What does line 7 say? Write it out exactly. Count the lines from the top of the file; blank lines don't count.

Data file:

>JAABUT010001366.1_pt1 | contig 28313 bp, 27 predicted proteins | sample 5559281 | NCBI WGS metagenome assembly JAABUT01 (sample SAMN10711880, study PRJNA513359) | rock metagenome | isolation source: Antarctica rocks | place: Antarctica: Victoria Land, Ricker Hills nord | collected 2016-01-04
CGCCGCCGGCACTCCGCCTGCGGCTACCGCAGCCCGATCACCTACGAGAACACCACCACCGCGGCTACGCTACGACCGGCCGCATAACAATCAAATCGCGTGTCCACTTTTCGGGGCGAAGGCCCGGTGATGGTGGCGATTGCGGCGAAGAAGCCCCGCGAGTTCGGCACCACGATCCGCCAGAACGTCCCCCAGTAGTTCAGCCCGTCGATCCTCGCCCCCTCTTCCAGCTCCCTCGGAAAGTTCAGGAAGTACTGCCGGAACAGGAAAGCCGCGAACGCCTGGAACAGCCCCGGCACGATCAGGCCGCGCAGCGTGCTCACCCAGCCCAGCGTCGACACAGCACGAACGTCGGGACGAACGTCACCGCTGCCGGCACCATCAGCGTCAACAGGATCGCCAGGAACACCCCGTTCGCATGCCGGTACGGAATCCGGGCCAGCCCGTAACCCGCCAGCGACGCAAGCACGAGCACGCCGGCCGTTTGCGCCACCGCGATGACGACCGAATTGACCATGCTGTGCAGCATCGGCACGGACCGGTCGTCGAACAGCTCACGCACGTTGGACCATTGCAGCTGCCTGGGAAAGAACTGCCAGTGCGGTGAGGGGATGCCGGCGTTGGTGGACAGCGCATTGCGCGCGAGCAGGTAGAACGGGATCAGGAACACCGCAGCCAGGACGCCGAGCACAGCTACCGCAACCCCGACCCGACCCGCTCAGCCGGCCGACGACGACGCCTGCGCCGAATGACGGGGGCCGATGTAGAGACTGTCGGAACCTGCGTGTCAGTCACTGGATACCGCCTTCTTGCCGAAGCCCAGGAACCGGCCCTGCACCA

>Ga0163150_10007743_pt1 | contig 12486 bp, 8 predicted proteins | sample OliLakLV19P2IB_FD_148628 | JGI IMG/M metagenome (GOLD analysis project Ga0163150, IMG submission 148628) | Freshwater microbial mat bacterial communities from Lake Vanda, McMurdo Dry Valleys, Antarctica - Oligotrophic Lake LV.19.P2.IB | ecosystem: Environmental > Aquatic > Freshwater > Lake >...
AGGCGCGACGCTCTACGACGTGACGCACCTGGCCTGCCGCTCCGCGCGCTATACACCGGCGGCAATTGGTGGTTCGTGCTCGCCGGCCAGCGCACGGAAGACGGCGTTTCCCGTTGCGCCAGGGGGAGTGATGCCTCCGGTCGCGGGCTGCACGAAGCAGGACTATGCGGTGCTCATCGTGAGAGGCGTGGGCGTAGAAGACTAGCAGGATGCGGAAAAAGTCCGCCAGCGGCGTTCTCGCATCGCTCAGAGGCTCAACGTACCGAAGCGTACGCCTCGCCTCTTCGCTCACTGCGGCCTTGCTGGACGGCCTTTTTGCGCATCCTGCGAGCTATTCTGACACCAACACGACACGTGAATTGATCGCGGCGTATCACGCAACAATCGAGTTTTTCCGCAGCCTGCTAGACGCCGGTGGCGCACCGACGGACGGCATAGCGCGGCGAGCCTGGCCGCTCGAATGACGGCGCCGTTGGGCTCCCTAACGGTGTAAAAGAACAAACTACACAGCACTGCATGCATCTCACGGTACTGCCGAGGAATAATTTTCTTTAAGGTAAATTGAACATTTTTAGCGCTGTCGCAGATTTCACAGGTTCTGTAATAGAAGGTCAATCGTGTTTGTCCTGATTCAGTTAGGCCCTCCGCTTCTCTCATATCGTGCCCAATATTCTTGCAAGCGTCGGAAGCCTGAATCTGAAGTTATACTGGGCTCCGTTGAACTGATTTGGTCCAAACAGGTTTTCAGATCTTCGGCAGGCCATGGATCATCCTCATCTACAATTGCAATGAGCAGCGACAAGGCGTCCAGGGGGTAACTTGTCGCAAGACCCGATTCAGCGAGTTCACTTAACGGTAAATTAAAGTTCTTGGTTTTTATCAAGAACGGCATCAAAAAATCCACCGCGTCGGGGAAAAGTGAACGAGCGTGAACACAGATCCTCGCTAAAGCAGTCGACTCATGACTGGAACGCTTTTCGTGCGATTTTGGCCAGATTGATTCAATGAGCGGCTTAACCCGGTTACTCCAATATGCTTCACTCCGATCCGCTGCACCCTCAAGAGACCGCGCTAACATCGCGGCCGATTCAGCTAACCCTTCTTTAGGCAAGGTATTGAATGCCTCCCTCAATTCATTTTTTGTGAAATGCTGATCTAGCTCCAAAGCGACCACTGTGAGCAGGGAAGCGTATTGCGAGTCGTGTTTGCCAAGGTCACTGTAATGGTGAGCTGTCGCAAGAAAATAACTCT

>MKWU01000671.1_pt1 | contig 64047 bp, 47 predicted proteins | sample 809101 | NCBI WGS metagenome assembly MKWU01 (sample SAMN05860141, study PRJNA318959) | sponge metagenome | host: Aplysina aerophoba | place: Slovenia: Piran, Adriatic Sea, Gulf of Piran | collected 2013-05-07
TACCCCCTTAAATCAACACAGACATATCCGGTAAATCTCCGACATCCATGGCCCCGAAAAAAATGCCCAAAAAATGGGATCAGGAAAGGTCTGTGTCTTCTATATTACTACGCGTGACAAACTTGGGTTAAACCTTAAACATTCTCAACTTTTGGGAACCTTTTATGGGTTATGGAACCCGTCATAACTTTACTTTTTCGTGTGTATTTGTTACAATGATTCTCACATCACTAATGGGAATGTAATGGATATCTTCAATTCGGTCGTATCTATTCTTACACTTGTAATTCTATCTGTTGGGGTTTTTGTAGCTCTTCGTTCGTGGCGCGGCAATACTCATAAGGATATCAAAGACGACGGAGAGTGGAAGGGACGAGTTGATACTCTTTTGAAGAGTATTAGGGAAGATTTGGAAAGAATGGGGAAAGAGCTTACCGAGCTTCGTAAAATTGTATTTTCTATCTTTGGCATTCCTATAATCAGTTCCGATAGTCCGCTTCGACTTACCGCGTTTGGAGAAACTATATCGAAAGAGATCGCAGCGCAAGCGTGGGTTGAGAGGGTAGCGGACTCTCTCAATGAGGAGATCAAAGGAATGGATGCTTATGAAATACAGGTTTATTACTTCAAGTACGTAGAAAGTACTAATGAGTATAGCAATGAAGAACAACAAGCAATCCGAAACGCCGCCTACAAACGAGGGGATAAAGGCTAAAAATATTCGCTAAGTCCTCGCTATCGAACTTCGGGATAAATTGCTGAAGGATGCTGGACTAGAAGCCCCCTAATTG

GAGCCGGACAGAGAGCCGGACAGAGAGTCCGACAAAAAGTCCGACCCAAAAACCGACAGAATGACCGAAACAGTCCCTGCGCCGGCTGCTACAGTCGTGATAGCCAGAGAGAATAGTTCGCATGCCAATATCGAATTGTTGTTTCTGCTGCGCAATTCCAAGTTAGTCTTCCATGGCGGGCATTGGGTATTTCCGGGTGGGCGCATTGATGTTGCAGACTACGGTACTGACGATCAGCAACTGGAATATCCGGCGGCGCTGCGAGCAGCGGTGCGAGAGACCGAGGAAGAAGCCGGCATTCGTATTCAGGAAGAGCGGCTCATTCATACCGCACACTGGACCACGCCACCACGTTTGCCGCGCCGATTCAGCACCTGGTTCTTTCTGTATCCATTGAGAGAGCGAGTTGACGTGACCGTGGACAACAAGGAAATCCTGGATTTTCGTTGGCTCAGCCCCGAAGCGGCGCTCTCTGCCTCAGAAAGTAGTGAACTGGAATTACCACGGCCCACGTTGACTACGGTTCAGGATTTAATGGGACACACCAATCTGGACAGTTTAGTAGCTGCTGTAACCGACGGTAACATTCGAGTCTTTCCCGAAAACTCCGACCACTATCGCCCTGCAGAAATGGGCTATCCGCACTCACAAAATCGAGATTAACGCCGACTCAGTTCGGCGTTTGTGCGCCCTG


GAGCCGGACAGAGAGCCGGACAGAGAGTCCGACAAAAAGTCCGACCCAAAAACCGACAGAATGACCGAAACAGTCCCTGCGCCGGCTGCTACAGTCGTGATAGCCAGAGAGAATAGTTCGCATGCCAATATCGAATTGTTGTTTCTGCTGCGCAATTCCAAGTTAGTCTTCCATGGCGGGCATTGGGTATTTCCGGGTGGGCGCATTGATGTTGCAGACTACGGTACTGACGATCAGCAACTGGAATATCCGGCGGCGCTGCGAGCAGCGGTGCGAGAGACCGAGGAAGAAGCCGGCATTCGTATTCAGGAAGAGCGGCTCATTCATACCGCACACTGGACCACGCCACCACGTTTGCCGCGCCGATTCAGCACCTGGTTCTTTCTGTATCCATTGAGAGAGCGAGTTGACGTGACCGTGGACAACAAGGAAATCCTGGATTTTCGTTGGCTCAGCCCCGAAGCGGCGCTCTCTGCCTCAGAAAGTAGTGAACTGGAATTACCACGGCCCACGTTGACTACGGTTCAGGATTTAATGGGACACACCAATCTGGACAGTTTAGTAGCTGCTGTAACCGACGGTAACATTCGAGTCTTTCCCGAAAACTCCGACCACTATCGCCCTGCAGAAATGGGCTATCCGCACTCACAAAATCGAGATTAACGCCGACTCAGTTCGGCGTTTGTGCGCCCTG